Frank Konecny Community
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About Us
Our Mission

Our aim is to target low income earners, families and the general community, offering them low cost courses for enhanced life skills. Participants gain interaction with others, increased self-esteem, employment prospects, new perspective on health issues, positive parenting skills, community awareness, networks, and referral to other services, to cater to their specific needs.

Community Centres act as a "stepping stone" for people in the Community, whereby even stepping through the front door could be a major breakthrough for them. As time passes confidence is gained and perhaps their next step is to go to TAFE, join a Recreational Facility or Group, or further their artisitic talents, by going to the Arts Centre. We feel delighted when these new friends achieve their goal and move on with their lives.

That is our Mission and Purpose - to bring people of all ages, nationalities and cultures together to enhance their lives.

History of Centre: opened in July 1991; building funded by the State Government.
History of Name: The centre is named after Frank Konecny, whose history is sketched below.
Staff: Centre Coordinator & a Family Support Coordinator.
Operating Funding: Funds come from the Department of Local Government & Communities.

History of Frank Konecny

Frank came to Australia after fighting a struggle for freedom in Austria, during World War II. He believed in “standing up and being counted”. For being a member of the resistance movement during the Nazi domination of Austria, including leader of a forbidden Catholic youth group (as was his fiancee Maria), he was imprisoned for a year in a Gestapo prison, and was then sent to the Russian frontline.

Frank had a background as a tailor in Europe, including a Masters Degree in Tailoring, but dreamt of a peaceful country, a “sunburnt country”, for his wife Maria, son Bernhard and daughter Brigitta.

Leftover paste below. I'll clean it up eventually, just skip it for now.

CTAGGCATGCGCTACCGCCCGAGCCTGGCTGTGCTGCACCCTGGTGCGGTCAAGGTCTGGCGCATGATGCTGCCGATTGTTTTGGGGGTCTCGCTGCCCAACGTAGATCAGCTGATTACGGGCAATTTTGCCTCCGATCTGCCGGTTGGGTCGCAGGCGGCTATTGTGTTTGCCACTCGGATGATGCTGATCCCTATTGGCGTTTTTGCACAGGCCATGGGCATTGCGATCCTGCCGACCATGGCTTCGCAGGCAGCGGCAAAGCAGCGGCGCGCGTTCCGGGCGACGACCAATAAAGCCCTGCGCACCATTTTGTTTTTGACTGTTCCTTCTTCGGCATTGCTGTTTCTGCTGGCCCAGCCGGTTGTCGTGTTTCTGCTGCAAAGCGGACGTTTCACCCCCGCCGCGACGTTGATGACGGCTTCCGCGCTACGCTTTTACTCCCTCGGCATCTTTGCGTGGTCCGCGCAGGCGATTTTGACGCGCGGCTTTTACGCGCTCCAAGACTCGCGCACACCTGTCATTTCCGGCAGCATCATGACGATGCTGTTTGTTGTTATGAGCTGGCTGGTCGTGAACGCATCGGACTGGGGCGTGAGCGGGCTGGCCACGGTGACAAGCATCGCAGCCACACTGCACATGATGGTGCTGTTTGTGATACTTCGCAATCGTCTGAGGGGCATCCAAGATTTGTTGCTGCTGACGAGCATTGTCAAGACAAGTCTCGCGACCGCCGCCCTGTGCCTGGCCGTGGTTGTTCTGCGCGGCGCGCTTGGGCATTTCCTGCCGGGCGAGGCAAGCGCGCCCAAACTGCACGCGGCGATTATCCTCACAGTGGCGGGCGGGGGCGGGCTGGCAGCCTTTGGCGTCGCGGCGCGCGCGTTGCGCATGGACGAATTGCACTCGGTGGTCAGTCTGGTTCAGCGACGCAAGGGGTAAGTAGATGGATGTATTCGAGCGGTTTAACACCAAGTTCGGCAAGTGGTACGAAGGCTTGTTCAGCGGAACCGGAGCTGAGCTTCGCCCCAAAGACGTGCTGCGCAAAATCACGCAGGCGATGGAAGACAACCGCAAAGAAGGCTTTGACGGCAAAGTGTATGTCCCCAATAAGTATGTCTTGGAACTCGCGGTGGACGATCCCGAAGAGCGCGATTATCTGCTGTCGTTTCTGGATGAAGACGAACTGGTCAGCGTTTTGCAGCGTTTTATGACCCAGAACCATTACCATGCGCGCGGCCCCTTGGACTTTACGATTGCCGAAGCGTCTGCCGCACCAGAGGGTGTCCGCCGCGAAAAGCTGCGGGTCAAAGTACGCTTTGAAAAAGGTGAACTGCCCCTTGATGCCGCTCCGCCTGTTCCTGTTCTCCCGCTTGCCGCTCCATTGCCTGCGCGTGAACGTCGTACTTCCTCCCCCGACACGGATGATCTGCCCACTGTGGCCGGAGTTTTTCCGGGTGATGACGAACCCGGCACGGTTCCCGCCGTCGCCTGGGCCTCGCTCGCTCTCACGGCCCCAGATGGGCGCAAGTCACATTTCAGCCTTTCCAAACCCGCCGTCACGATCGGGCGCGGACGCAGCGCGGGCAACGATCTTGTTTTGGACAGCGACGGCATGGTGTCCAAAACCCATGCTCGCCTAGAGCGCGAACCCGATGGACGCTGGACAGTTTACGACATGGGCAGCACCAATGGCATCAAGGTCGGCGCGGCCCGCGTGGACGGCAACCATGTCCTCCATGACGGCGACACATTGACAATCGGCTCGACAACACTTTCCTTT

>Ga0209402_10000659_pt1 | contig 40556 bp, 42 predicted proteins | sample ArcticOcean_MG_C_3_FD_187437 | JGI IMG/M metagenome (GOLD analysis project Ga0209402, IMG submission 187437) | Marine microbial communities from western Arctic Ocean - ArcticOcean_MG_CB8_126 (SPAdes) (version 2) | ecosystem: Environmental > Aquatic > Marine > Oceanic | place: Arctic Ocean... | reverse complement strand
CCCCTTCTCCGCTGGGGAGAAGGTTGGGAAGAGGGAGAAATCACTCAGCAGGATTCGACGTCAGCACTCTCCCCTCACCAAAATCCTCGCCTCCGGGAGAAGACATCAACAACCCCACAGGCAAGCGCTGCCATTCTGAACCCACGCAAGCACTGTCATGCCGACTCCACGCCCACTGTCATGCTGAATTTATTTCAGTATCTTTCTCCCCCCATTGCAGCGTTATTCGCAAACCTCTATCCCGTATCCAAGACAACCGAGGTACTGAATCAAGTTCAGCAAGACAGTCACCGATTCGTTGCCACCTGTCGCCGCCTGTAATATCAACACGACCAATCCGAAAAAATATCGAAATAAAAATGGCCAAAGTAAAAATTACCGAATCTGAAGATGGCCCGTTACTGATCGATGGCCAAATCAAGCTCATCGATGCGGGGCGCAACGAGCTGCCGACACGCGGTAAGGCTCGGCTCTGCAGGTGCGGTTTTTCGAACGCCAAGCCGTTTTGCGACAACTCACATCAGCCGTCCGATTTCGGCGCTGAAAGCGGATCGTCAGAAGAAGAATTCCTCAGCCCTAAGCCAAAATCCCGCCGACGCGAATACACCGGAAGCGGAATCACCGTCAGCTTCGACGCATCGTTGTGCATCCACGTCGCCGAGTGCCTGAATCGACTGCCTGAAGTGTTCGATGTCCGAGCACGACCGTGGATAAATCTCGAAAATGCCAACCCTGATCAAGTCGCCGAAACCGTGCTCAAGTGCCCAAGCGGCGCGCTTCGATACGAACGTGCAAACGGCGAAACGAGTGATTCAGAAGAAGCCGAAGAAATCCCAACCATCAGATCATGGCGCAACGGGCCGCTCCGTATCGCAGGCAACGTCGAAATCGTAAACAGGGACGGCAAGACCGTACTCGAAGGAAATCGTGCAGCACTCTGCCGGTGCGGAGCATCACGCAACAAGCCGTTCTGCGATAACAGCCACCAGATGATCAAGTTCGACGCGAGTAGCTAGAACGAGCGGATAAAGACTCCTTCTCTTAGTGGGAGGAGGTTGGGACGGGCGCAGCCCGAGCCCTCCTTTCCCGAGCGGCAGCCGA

Once in Australia (1955), he tried his hand at various jobs, but decided to take his family to the “blue asbestos town of Wittenoom”. Frank became a mine worker to support his family, but after his experiences in Europe, felt impelled to spend his free time helping and supporting others. He was also influenced by his religious beliefs to strive for social justice and the betterment of mankind.

He formed the Wittenoom Committee of the Australian Worker's Union, and became its President. The Committee achieved many benefits for mine workers and Shire employees, and spearheaded many issues for the good of the Trade Union movement.

His style was conciliation rather than confrontation. His stature led to his election as a councillor of Tableland Shire.

When the Wittenoom mine was closed in 1966 Frank took work at Alcoa, and the Konecny family (which now included son Michael, born in 1963), moved to Kwinana. Here he became a Councillor in 1976, Deputy Mayor and finally Mayor, in 1985. Again he was a member of the Australian Workers Union Committee, and stayed the course for 20 years, until his retirement.

Frank was awarded Kwinana's Citizen of the Year in 1988; Life Membership of the Australian Labour Party in 1989; and a Meritorious Service Award for outstanding service to Local Government.

It was said of Frank that “He was a good man”. He died of Industrial Disease in October, 1989.

Frank Konecny Community Centre